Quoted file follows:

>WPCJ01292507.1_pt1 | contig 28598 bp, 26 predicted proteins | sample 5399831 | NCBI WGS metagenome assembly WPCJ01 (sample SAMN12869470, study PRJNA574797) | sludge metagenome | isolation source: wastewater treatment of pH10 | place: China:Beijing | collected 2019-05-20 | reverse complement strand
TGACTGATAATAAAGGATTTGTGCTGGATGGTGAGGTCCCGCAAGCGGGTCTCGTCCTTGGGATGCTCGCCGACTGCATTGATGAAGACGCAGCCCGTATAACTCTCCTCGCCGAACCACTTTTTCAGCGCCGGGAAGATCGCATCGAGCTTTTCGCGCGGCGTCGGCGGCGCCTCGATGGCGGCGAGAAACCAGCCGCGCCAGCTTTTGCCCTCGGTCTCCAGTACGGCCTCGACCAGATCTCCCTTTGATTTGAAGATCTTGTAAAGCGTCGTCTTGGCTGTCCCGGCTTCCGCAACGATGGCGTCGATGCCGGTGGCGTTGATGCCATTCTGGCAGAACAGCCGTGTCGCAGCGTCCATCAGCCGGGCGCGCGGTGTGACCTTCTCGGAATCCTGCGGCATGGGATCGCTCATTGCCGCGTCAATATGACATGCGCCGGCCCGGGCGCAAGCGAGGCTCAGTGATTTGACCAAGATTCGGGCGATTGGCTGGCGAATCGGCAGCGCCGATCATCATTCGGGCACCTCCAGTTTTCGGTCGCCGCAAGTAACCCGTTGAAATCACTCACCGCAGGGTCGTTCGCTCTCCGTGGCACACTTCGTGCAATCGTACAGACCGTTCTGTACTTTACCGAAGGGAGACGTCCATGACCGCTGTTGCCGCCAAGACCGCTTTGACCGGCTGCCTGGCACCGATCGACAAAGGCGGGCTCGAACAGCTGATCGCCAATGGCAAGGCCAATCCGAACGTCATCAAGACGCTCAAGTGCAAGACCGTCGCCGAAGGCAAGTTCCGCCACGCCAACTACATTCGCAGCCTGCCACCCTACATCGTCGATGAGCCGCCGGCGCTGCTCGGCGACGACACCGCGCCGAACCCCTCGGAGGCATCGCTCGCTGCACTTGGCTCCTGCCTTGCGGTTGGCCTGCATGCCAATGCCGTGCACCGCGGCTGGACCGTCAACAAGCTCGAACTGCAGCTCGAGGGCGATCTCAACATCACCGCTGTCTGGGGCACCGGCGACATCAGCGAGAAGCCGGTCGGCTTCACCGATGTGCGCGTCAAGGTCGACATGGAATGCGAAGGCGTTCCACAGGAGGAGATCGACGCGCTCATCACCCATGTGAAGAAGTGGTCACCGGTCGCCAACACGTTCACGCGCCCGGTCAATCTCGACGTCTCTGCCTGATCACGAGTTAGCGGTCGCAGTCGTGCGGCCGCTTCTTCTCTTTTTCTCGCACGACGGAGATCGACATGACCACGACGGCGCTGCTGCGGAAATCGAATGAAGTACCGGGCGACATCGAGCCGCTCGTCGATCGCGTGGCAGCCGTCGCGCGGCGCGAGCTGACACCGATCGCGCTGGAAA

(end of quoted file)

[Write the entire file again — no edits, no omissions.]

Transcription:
>WPCJ01292507.1_pt1 | contig 28598 bp, 26 predicted proteins | sample 5399831 | NCBI WGS metagenome assembly WPCJ01 (sample SAMN12869470, study PRJNA574797) | sludge metagenome | isolation source: wastewater treatment of pH10 | place: China:Beijing | collected 2019-05-20 | reverse complement strand
TGACTGATAATAAAGGATTTGTGCTGGATGGTGAGGTCCCGCAAGCGGGTCTCGTCCTTGGGATGCTCGCCGACTGCATTGATGAAGACGCAGCCCGTATAACTCTCCTCGCCGAACCACTTTTTCAGCGCCGGGAAGATCGCATCGAGCTTTTCGCGCGGCGTCGGCGGCGCCTCGATGGCGGCGAGAAACCAGCCGCGCCAGCTTTTGCCCTCGGTCTCCAGTACGGCCTCGACCAGATCTCCCTTTGATTTGAAGATCTTGTAAAGCGTCGTCTTGGCTGTCCCGGCTTCCGCAACGATGGCGTCGATGCCGGTGGCGTTGATGCCATTCTGGCAGAACAGCCGTGTCGCAGCGTCCATCAGCCGGGCGCGCGGTGTGACCTTCTCGGAATCCTGCGGCATGGGATCGCTCATTGCCGCGTCAATATGACATGCGCCGGCCCGGGCGCAAGCGAGGCTCAGTGATTTGACCAAGATTCGGGCGATTGGCTGGCGAATCGGCAGCGCCGATCATCATTCGGGCACCTCCAGTTTTCGGTCGCCGCAAGTAACCCGTTGAAATCACTCACCGCAGGGTCGTTCGCTCTCCGTGGCACACTTCGTGCAATCGTACAGACCGTTCTGTACTTTACCGAAGGGAGACGTCCATGACCGCTGTTGCCGCCAAGACCGCTTTGACCGGCTGCCTGGCACCGATCGACAAAGGCGGGCTCGAACAGCTGATCGCCAATGGCAAGGCCAATCCGAACGTCATCAAGACGCTCAAGTGCAAGACCGTCGCCGAAGGCAAGTTCCGCCACGCCAACTACATTCGCAGCCTGCCACCCTACATCGTCGATGAGCCGCCGGCGCTGCTCGGCGACGACACCGCGCCGAACCCCTCGGAGGCATCGCTCGCTGCACTTGGCTCCTGCCTTGCGGTTGGCCTGCATGCCAATGCCGTGCACCGCGGCTGGACCGTCAACAAGCTCGAACTGCAGCTCGAGGGCGATCTCAACATCACCGCTGTCTGGGGCACCGGCGACATCAGCGAGAAGCCGGTCGGCTTCACCGATGTGCGCGTCAAGGTCGACATGGAATGCGAAGGCGTTCCACAGGAGGAGATCGACGCGCTCATCACCCATGTGAAGAAGTGGTCACCGGTCGCCAACACGTTCACGCGCCCGGTCAATCTCGACGTCTCTGCCTGATCACGAGTTAGCGGTCGCAGTCGTGCGGCCGCTTCTTCTCTTTTTCTCGCACGACGGAGATCGACATGACCACGACGGCGCTGCTGCGGAAATCGAATGAAGTACCGGGCGACATCGAGCCGCTCGTCGATCGCGTGGCAGCCGTCGCGCGGCGCGAGCTGACACCGATCGCGCTGGAAA